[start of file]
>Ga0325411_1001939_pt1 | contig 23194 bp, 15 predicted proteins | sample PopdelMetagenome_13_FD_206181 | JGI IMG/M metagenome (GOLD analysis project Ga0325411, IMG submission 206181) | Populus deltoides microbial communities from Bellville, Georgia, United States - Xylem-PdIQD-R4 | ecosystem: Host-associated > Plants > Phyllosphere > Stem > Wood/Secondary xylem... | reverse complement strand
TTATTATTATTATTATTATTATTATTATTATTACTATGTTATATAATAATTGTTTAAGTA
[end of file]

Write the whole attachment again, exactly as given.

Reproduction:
>Ga0325411_1001939_pt1 | contig 23194 bp, 15 predicted proteins | sample PopdelMetagenome_13_FD_206181 | JGI IMG/M metagenome (GOLD analysis project Ga0325411, IMG submission 206181) | Populus deltoides microbial communities from Bellville, Georgia, United States - Xylem-PdIQD-R4 | ecosystem: Host-associated > Plants > Phyllosphere > Stem > Wood/Secondary xylem... | reverse complement strand
TTATTATTATTATTATTATTATTATTATTATTACTATGTTATATAATAATTGTTTAAGTA